What you need to know
- One UI 4 update introduces new improvements to Samsung Kids mode on Galaxy phones.
- The update allows parents to moderate the apps that appear on their kids' phone screen.
- Parents also gain more control over their children's screen time on a daily basis.
The pandemic has ushered in a new norm where children are stuck at home as schools shift to remote learning environments. This means kids spend several hours a day with their eyes glued to computer or mobile screens, posing a challenge to parents in terms of regulating screen time.
Samsung is now attempting to address this issue through a new update to Samsung Kids as part of the One UI 4 release. The experience was previously known as Kids Mode, which debuted in 2014 before being renamed Samsung Kids.
With the new update, parents can now select which apps should appear on their children's home screens and change the background color of their phone based on their age. A drawing app, a voice modifier, and a musical app are among the apps recommended by the company. Certain apps can also be hidden by parents.
Samsung Kids also has a new feature that allows parents to set a daily screen time goal for their children to control how much time they spend on their smartphones. They can even check how many hours their kids spent on individual apps during a certain day or the previous month.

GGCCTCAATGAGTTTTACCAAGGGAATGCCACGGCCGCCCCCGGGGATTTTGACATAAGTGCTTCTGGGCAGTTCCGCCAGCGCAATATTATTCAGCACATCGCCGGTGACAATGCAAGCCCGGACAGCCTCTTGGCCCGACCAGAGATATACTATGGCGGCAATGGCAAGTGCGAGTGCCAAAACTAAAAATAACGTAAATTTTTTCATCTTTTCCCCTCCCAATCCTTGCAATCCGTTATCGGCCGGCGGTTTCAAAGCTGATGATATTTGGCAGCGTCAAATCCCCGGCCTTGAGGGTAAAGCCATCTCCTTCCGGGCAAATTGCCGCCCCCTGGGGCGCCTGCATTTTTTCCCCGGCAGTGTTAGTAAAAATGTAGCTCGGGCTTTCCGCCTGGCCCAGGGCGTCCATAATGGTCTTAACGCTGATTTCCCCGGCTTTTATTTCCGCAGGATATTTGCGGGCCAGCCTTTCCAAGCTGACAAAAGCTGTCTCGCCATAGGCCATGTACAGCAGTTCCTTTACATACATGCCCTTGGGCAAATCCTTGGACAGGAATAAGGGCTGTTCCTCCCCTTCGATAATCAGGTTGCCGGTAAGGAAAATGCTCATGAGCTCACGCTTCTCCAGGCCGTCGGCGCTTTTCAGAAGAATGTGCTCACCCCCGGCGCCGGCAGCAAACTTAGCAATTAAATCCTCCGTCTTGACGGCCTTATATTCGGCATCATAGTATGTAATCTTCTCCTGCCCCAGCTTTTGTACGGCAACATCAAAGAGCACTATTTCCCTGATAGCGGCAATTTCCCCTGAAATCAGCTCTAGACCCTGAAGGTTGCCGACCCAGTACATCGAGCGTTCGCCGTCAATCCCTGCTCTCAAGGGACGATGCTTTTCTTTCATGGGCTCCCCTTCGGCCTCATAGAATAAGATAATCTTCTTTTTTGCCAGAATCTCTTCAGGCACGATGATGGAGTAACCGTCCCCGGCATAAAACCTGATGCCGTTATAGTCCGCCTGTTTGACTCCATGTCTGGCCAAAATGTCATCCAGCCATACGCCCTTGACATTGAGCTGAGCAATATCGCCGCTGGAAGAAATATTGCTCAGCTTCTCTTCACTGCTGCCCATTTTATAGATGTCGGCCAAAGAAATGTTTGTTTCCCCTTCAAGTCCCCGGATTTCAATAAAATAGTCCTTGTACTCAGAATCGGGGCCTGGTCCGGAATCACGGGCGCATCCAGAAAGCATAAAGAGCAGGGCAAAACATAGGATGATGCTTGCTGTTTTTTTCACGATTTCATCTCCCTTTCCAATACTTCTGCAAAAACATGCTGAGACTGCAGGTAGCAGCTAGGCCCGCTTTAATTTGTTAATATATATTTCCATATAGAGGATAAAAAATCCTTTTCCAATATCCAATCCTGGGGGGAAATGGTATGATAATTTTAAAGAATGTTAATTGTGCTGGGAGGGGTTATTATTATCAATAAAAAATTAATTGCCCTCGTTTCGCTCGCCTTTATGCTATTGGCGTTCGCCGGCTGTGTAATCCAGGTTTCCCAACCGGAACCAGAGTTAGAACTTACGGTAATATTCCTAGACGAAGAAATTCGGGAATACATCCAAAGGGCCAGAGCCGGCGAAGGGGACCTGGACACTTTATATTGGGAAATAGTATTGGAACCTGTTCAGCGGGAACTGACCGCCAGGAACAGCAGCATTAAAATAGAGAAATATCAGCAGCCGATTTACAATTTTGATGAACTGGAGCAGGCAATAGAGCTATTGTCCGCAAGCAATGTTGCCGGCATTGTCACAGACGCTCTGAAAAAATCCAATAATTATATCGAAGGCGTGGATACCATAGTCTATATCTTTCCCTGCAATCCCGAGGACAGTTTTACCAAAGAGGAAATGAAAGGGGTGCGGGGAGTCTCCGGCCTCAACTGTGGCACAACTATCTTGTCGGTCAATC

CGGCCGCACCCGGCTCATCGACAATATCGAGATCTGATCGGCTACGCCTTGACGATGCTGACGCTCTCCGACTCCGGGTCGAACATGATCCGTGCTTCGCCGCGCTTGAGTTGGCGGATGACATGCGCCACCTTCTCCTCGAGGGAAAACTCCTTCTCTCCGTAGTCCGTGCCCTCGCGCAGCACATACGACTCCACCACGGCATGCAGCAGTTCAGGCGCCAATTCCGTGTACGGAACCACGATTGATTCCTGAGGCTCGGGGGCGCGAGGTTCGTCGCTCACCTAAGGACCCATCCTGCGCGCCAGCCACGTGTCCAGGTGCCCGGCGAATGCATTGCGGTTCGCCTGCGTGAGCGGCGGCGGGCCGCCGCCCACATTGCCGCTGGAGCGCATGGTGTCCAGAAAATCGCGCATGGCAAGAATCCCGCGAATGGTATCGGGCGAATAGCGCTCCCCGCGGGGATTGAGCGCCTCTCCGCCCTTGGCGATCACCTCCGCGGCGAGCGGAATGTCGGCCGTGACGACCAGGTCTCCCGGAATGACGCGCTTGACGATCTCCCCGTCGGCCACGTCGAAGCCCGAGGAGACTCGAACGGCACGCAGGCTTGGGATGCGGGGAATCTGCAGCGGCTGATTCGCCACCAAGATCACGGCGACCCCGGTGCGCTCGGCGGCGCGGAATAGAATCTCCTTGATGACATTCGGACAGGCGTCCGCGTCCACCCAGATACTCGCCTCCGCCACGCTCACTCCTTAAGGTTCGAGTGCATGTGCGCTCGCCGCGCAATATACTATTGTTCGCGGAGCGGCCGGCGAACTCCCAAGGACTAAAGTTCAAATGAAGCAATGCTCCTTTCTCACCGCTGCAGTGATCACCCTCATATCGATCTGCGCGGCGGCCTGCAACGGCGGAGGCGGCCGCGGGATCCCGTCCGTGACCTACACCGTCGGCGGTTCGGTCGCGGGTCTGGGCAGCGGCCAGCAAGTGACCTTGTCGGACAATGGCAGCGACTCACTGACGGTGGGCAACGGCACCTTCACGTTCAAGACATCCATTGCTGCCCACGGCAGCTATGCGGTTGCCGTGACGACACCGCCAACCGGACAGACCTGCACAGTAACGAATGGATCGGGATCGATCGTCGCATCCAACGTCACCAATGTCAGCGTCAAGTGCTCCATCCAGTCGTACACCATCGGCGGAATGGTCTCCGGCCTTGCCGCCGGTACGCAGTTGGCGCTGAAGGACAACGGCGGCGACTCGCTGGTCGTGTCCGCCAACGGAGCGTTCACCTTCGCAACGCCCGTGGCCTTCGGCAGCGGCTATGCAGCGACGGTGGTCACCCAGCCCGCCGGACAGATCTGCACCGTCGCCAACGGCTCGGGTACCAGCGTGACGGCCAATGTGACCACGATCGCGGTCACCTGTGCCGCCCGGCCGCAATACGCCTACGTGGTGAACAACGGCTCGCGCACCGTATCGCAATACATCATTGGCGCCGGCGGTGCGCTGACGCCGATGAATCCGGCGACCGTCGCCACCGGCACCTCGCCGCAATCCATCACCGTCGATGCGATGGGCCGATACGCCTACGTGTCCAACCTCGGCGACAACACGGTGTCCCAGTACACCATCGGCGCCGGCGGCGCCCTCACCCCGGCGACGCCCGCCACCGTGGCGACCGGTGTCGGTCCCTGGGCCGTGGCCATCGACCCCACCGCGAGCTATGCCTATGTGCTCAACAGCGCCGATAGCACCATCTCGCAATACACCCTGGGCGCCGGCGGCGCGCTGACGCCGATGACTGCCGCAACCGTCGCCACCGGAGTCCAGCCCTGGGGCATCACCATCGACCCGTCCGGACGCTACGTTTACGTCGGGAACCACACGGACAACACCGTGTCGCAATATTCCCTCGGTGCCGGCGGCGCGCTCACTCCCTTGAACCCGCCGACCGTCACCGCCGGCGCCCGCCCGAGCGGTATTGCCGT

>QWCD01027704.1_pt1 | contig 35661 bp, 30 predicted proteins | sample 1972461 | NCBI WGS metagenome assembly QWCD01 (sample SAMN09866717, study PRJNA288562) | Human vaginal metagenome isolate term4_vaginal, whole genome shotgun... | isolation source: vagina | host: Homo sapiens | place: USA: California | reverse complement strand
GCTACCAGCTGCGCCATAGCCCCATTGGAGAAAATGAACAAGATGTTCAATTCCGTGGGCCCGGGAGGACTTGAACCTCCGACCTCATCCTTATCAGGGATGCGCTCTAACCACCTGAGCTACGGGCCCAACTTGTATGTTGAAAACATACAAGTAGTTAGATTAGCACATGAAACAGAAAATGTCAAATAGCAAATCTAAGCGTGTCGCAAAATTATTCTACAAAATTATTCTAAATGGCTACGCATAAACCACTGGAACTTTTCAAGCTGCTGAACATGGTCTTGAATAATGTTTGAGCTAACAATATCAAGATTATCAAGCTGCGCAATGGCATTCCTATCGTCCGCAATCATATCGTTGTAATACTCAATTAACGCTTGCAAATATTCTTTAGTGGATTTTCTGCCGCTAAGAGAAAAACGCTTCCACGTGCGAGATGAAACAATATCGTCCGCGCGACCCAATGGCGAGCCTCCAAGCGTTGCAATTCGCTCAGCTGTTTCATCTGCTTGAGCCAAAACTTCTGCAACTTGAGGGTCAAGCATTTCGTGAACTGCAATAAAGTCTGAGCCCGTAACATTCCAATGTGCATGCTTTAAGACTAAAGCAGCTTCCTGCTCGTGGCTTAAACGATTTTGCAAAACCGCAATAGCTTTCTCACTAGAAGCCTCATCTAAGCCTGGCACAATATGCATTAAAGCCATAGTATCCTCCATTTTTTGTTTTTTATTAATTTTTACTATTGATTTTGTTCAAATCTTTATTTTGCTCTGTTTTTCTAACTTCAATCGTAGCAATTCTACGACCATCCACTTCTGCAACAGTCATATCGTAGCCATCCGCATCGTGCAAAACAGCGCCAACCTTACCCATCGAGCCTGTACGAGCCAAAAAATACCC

The update also brings augmented reality to the mix. Children can now create their own stories in AR with apps like apps like My Art Studio and My AR Theater. They can also create AR stickers from their own drawings and apply them to photos they've taken.
For children who wish to know their screen time, the One UI 4 update incorporates a new feature to Samsung Kids that allows them to view their smartphone habit. After all, it's their own activity.
If you want to enable the new experience for your kids, Samsung Kids is only a tap away in the Quick Panel and you can also turn the feature on when unlocking your Android phone. The South Korean tech giant also wants to peddle it to children aged three to eight.
Jay Bonggolto always keeps a nose for news. He has been writing about consumer tech and apps for as long as he can remember, and he has used a variety of Android phones since falling in love with Jelly Bean. Send him a direct message via Twitter or LinkedIn.
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